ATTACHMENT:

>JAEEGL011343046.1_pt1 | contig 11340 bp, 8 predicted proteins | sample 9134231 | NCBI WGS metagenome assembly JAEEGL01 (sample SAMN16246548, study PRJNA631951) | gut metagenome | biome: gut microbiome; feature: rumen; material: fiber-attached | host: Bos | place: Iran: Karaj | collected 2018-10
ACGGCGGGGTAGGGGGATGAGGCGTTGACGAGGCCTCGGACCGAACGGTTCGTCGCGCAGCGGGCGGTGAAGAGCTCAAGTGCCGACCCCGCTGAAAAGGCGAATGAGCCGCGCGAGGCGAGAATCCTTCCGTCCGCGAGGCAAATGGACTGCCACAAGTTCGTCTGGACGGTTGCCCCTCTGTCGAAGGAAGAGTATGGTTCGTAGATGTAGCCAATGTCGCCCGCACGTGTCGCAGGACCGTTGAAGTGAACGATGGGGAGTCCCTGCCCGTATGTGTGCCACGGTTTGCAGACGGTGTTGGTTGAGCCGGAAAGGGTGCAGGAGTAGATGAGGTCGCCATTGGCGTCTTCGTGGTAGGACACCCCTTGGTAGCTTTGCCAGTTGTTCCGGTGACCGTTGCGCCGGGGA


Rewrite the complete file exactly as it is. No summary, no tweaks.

>JAEEGL011343046.1_pt1 | contig 11340 bp, 8 predicted proteins | sample 9134231 | NCBI WGS metagenome assembly JAEEGL01 (sample SAMN16246548, study PRJNA631951) | gut metagenome | biome: gut microbiome; feature: rumen; material: fiber-attached | host: Bos | place: Iran: Karaj | collected 2018-10
ACGGCGGGGTAGGGGGATGAGGCGTTGACGAGGCCTCGGACCGAACGGTTCGTCGCGCAGCGGGCGGTGAAGAGCTCAAGTGCCGACCCCGCTGAAAAGGCGAATGAGCCGCGCGAGGCGAGAATCCTTCCGTCCGCGAGGCAAATGGACTGCCACAAGTTCGTCTGGACGGTTGCCCCTCTGTCGAAGGAAGAGTATGGTTCGTAGATGTAGCCAATGTCGCCCGCACGTGTCGCAGGACCGTTGAAGTGAACGATGGGGAGTCCCTGCCCGTATGTGTGCCACGGTTTGCAGACGGTGTTGGTTGAGCCGGAAAGGGTGCAGGAGTAGATGAGGTCGCCATTGGCGTCTTCGTGGTAGGACACCCCTTGGTAGCTTTGCCAGTTGTTCCGGTGACCGTTGCGCCGGGGA